- Sharp Objects by Gillian Flynn — this book follows Camille, a crime reporter from Chicago, back to her hometown in southern Missouri to investigate a handful of child murders. While there, she’s comes face to face with past ghosts. Warning: contains self-mutilation and is not for sensitive readers.
- All The Missing Girls by Megan Miranda — Nicolette, a 28-year-old teacher who had fled her small Appalachian town after high school to move to the big city, returns home to care for her ailing father—and confronting the ghosts of her past, specifically the disappearance of her best friend. Soon after she arrives, more people start to go missing.
- The Last Mrs. Parrish by Liv Constantine — Amber Patterson is a con-artist who weasels her way into heiress Daphne Parrish’s world of excess by becoming her friend in Single White Female fashion—later going as far as trying to become her, attempting to take over her husband and her home. It’s a who-is-conning-who mystery that twists and turns over 400 pages.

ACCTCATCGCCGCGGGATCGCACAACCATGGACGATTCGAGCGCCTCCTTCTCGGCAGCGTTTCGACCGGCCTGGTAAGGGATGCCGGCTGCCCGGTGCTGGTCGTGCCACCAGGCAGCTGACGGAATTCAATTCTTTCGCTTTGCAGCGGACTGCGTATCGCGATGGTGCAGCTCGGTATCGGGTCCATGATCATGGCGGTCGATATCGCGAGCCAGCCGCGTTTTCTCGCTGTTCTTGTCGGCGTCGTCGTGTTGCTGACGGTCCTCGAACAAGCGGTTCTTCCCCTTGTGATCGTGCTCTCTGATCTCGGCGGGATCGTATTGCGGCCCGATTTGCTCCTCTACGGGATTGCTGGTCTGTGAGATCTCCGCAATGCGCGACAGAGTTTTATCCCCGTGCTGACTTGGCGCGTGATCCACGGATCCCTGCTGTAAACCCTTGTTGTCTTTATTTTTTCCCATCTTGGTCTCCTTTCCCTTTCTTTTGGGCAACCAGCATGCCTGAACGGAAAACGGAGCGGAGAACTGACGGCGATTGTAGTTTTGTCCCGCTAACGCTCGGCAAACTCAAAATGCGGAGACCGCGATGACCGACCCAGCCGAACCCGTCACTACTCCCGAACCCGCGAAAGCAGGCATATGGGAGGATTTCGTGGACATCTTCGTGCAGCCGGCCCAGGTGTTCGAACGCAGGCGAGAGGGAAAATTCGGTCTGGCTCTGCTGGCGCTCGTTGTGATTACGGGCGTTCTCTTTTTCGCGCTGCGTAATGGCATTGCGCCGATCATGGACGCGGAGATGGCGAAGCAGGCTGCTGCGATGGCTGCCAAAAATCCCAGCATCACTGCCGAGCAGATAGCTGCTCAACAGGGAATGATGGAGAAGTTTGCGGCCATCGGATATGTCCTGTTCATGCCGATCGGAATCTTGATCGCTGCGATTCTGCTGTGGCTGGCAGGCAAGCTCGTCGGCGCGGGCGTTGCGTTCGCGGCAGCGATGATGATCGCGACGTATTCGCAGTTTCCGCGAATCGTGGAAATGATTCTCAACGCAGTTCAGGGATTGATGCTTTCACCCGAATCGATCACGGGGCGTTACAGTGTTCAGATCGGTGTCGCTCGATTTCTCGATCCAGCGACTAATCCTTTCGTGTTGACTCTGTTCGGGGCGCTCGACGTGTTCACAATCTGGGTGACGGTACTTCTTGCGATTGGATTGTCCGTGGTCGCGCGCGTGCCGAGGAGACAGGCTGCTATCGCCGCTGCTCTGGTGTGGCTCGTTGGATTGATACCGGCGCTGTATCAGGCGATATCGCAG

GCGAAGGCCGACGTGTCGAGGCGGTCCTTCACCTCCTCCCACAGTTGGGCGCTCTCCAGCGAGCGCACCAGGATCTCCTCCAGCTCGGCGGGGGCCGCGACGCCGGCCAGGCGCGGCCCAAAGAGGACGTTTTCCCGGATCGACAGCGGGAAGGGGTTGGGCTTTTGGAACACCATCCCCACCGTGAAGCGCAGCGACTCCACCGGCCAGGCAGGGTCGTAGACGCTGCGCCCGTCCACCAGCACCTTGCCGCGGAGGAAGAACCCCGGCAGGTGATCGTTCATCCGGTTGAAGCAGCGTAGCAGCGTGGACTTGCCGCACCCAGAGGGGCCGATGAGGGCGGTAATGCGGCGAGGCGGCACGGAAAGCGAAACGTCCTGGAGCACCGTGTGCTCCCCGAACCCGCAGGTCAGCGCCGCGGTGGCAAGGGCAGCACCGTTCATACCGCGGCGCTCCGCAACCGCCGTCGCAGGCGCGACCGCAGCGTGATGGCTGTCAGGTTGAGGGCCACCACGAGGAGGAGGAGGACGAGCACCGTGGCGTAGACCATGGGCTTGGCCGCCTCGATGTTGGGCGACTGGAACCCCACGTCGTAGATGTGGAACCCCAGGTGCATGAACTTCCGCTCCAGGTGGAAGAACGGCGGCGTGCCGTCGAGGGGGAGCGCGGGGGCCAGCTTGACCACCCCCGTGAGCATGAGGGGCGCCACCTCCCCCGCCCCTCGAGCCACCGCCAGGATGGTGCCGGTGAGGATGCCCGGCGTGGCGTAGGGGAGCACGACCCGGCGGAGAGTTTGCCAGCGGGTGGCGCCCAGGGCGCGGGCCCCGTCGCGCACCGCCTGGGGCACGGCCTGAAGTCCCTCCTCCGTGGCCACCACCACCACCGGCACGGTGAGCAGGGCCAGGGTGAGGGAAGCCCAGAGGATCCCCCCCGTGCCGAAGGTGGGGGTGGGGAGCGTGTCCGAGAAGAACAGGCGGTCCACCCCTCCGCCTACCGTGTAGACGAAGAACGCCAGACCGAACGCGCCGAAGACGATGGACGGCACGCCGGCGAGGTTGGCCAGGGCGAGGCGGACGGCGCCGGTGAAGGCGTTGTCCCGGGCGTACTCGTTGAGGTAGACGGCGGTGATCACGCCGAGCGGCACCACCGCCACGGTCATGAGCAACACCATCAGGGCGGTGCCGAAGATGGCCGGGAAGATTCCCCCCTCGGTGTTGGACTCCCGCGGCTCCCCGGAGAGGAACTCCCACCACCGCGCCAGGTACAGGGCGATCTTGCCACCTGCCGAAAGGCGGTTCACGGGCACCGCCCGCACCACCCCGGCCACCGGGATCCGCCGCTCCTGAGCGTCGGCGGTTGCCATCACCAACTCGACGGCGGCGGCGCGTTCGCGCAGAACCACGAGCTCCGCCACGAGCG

I get it: You want to escape the stress of the current state of affairs; if that’s the case, dystopian may not be the best route for you. On the flip side, it might also show you that things could be far worse. The great thing about many dystopian reads is that they’re so often trilogies, meaning you love the first one? You’ve got two more (if not more) to go!
- 1984 by George Orwell — the O.G. dystopian novel, this Orwell classic published in 1949 is set in totalitarian England where Big Brother is always watching. Despite being written 70 years ago, it’s startling how much Orwell predicted about the future has come true.